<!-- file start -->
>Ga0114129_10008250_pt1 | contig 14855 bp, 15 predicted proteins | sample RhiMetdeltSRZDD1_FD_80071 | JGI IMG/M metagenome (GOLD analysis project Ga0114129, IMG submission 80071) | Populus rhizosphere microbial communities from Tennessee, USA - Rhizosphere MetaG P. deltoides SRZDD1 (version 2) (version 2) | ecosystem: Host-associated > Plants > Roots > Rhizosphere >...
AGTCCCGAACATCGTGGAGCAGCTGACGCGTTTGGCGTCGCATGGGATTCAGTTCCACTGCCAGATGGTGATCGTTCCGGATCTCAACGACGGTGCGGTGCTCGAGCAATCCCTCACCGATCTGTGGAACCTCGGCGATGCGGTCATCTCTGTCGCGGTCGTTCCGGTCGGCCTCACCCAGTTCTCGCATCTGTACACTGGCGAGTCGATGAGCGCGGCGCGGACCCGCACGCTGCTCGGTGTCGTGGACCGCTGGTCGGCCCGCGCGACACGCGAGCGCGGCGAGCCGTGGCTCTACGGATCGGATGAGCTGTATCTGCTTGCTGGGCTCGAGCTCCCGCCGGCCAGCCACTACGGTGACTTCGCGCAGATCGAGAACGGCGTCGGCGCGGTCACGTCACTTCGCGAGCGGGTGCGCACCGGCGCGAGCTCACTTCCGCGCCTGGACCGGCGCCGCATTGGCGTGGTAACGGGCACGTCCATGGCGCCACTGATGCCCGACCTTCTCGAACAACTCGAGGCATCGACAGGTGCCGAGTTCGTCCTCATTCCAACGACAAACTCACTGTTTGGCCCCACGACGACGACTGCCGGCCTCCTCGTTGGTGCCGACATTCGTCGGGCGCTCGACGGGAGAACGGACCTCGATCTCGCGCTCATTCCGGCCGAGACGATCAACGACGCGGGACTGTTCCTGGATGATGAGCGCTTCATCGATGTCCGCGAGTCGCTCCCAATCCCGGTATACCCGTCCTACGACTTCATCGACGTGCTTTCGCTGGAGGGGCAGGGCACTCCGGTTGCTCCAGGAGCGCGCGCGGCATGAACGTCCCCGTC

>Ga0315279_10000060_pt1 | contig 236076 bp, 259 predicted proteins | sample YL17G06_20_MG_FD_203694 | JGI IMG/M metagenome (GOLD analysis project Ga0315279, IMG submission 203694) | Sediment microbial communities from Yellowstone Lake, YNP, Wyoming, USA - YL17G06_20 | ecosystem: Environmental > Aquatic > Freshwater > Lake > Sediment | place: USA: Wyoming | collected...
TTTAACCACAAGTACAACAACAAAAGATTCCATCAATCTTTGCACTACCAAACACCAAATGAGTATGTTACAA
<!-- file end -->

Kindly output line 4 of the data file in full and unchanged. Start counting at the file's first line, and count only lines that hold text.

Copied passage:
TTTAACCACAAGTACAACAACAAAAGATTCCATCAATCTTTGCACTACCAAACACCAAATGAGTATGTTACAA